AJ: Although we had practised the moves of the dance, we didn't actually have the music to do it to and couldn't figure out how the moves fitted. A quick run through with the band's caller literally five minutes before we started didn't help a lot but thankfully nobody really knew the routine either and didn't notice that some of our timings were just ever so slightly out. No amount of preparation though can make "that moment" when you stand up in front of 100+ assembled friends and family and all eyes are on you, and you desperately hope that everything goes to plan and nothing happens that ends up on You've Been Framed or Youtube. I have to say that out of everything in the day, the first dance was the one thing I was looking forward to the least, but as it is an 'expected part' of the day we felt we had to keep it in. I just concentrated on my lovely new wife and blocked out everyone watching us, and it went off fairly well. Once John had taken a few shots of just the two of us, we invited friends and family to join us and thankfully the dancefloor didn't seem so big and scary after that. We stayed up for another dance before sitting down for a short break to recover, and mingling.
During the first half of the evening was a musical interlude by Nick Crump of the band. Nick is a music teacher, and specialises in introducing children to unusual instruments. By request, Nick brought along the Boghorn, which is a converted toilet pan, able to be played by two people simultaneously (bass and tenor mouthpieces), and the lid is pedal operated to act as a mute. One of our other musically talented guests accompanied Nick and, without any prior experience of musical toilets, made a great job of it. We are sure that the Boghorn will be a memorable part of our wedding to many of our guests and no doubt a talking point for years to come. As one of our guests commented to Andrew, "Only you could get away with someone playing a musical toilet at your wedding"!
At 8.30pm there was a short break whilst the evening buffet was served. Dancing resumed at 9.00pm and continued until around 10.30pm. The dance floor remained busy and everyone was having a great time. One of the bar staff commented to Andrew that it was the quietest evening he'd had for a long time, usually at weddings you get two or three people shuffling about in front of the disco, half the guests retreat to the bar and half go out into the garden to smoke or chat out of boredom, and as we had kept everyone entertained most were too busy to contemplate anything else! It seemed that the hotel staff had a great time too, at one point we even spotted the people in the kitchen clearing up joining in with our barn dance, and they also took advantage of our photo studio for a group shot. It's often that the "behind the scenes people" get overlooked as just 'doing their job' on the day - but without them doing it, and doing it as well as they did, things would have been very different.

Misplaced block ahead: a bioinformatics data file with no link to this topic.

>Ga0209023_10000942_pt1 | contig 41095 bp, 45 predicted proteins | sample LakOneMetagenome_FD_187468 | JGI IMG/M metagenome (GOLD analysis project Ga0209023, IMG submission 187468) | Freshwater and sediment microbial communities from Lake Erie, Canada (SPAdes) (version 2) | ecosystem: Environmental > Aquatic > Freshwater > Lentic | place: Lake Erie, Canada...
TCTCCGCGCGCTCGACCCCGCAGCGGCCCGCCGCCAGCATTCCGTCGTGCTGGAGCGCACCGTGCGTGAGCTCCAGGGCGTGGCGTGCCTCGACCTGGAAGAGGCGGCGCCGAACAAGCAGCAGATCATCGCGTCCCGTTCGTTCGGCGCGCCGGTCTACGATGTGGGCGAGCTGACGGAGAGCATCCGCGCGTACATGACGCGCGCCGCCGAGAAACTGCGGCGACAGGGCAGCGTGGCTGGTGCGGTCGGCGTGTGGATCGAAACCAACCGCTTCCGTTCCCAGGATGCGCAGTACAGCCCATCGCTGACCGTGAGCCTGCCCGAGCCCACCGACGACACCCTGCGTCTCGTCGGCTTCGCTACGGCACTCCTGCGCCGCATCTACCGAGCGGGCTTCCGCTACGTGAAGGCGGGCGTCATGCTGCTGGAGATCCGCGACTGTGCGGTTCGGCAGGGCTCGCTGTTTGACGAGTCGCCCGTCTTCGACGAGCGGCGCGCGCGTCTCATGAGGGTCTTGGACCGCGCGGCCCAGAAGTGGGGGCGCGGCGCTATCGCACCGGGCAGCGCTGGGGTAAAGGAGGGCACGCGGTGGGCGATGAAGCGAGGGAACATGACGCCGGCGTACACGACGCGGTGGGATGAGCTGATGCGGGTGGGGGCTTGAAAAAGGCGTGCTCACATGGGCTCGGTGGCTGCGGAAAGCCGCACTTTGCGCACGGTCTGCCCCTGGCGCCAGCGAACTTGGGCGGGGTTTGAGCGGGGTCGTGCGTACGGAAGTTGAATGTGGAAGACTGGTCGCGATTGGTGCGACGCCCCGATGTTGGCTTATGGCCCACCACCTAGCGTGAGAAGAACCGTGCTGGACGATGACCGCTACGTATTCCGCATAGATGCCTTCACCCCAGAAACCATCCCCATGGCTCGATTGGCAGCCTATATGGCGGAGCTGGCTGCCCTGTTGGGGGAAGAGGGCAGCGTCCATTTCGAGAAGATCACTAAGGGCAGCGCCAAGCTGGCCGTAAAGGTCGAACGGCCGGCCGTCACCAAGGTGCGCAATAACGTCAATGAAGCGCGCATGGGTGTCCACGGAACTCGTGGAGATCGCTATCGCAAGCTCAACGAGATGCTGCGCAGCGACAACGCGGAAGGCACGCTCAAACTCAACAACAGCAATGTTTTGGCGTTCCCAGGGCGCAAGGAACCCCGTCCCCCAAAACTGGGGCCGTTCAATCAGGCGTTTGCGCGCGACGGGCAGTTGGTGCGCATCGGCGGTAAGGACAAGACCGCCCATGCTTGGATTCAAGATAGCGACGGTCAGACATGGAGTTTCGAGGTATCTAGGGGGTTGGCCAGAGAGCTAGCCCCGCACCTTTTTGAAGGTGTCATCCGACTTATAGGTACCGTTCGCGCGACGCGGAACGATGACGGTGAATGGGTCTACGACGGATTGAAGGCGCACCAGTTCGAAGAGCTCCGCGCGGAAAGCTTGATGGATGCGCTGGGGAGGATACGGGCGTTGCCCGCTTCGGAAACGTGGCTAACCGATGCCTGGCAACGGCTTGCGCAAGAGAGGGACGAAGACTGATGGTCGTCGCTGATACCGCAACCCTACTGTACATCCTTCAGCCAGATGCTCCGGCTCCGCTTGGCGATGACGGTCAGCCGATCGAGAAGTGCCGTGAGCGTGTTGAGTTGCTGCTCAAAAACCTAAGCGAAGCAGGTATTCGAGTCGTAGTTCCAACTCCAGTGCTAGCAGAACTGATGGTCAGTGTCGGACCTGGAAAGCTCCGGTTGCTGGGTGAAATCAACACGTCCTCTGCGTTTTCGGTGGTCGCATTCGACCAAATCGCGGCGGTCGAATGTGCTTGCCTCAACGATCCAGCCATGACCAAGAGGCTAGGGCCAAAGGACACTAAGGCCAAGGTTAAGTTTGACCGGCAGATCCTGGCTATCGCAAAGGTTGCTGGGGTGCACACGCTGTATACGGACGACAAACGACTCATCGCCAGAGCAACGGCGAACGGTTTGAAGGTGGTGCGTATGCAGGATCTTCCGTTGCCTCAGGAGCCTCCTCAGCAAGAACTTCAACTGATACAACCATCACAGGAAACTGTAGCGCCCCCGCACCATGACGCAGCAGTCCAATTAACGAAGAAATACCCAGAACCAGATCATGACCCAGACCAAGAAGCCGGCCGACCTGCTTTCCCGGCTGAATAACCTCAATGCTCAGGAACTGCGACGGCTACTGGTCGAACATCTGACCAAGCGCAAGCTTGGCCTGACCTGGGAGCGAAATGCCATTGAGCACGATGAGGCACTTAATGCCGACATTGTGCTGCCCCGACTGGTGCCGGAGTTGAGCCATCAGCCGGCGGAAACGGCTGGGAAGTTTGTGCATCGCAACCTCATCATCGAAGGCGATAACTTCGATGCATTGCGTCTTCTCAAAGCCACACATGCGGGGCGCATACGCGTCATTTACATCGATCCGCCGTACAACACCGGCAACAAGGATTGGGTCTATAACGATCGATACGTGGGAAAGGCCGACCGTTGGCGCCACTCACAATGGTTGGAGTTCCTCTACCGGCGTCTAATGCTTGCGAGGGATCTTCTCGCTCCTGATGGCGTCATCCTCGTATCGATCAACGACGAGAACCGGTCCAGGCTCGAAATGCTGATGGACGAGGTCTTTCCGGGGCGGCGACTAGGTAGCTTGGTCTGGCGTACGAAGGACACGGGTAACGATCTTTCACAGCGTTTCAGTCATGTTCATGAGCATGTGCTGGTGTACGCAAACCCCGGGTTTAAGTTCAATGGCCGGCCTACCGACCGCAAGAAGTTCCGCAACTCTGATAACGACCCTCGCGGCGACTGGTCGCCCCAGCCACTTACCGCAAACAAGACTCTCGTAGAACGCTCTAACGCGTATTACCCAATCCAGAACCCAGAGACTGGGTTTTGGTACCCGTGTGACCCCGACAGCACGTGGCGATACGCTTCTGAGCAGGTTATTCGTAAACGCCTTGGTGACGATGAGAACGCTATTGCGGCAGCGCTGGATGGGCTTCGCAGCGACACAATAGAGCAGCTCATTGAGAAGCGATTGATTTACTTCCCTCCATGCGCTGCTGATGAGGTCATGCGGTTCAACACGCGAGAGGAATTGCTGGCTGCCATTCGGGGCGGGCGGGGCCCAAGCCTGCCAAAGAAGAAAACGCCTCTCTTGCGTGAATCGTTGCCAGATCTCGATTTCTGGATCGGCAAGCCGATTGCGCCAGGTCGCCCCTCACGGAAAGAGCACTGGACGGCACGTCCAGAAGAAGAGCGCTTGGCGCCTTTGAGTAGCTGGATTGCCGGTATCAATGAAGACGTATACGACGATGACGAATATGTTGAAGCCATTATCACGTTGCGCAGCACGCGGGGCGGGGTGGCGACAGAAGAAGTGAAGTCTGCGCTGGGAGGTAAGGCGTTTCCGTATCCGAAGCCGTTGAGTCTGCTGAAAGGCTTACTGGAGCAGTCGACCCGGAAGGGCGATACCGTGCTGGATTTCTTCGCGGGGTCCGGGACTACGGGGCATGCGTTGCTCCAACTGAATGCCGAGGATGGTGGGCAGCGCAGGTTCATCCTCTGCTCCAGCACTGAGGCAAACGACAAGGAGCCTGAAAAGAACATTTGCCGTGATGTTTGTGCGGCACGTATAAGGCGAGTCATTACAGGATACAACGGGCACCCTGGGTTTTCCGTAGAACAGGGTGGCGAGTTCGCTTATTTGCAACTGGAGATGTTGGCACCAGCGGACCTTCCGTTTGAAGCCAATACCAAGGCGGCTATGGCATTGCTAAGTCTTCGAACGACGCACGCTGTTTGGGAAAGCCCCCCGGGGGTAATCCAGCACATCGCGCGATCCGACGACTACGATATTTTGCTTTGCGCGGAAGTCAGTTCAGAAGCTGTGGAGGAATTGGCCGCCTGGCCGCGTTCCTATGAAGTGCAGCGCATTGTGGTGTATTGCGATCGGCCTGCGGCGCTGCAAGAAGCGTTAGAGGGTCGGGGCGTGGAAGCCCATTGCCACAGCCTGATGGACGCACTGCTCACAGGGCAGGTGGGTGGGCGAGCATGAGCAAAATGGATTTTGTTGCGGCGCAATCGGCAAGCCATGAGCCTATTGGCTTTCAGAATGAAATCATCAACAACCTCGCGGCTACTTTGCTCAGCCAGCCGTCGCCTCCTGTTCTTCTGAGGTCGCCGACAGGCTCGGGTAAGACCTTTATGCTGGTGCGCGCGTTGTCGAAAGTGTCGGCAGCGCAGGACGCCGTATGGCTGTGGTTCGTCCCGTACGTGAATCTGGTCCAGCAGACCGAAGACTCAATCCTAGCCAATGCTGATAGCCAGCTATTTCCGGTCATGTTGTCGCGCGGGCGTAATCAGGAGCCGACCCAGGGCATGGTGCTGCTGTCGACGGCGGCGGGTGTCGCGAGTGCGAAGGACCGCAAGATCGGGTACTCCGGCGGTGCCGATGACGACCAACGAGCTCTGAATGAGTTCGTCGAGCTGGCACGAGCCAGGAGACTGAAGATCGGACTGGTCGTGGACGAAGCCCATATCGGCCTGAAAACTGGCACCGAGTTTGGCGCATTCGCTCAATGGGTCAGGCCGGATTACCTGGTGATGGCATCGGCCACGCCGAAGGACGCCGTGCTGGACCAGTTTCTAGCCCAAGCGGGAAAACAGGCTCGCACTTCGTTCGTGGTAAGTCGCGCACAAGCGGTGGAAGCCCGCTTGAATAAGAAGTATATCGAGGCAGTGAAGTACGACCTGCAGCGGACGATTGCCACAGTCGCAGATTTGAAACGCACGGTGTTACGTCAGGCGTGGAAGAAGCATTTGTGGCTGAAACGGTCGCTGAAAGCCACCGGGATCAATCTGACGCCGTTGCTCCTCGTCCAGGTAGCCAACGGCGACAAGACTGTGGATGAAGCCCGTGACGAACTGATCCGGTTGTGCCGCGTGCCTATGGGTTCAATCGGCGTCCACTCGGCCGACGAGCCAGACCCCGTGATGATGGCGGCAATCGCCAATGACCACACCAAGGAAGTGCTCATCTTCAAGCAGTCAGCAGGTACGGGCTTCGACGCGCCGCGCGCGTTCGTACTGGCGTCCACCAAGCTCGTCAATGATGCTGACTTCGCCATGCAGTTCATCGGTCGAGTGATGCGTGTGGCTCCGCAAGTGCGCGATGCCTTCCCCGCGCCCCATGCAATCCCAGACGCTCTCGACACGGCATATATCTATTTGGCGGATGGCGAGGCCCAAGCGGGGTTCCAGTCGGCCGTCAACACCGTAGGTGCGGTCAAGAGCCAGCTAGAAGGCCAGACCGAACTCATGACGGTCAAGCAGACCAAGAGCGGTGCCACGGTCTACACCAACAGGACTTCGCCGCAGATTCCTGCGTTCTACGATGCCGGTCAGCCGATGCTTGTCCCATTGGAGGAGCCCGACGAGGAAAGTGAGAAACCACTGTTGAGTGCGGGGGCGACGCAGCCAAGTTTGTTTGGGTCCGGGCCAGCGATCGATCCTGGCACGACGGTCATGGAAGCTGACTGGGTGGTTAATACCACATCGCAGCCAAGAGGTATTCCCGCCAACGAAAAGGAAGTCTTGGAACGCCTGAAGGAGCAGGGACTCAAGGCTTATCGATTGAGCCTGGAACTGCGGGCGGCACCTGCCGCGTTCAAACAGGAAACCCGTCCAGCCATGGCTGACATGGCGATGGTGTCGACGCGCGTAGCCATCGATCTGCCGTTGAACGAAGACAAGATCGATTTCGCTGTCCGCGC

At 11.00pm most of our guests had departed for their long journeys home, so we called it an evening and retired to our room, which we found had been decorated for us. Thankfully no nasty surprises awaited us!
Altogether a fantastic day and everything came together more or less exactly as we had planned, and exactly as we had wished it to be. Due to our slightly delayed start and fully packed programme, we ran 5-10 minutes behind schedule all day and didn't manage to catch it up - but nobody really noticed and we certainly didn't care by the time the ceremony was over. What didn't quite go exactly as we had intended didn't really matter in the grand scheme of things as most people except the hotel manager, us, the photographer and a couple of members of the bridal party weren't aware what should have been happening and what didn't anyway!
Carolyn: I think everyone had a great time. I know I did. It was fantastic that so many of our family and friends travelled to the New Forest to be with us. It's a day I will remember for the rest of my life.
AJ: As they say on the Hitched wedding forum, "WSS" - What She Said. It was fantastic to see all our planning coming together, and what I had imagined and thought about almost continuously for the best part of a year played out before me, couldn't really have been bettered and I'm sure that everyone who took part in our day, whether as just a guest or those that had some sort of official involvement, made the day what it was, not just for us but for them too.
Our journey as individuals was complete, and our new journey as husband and wife had just begun.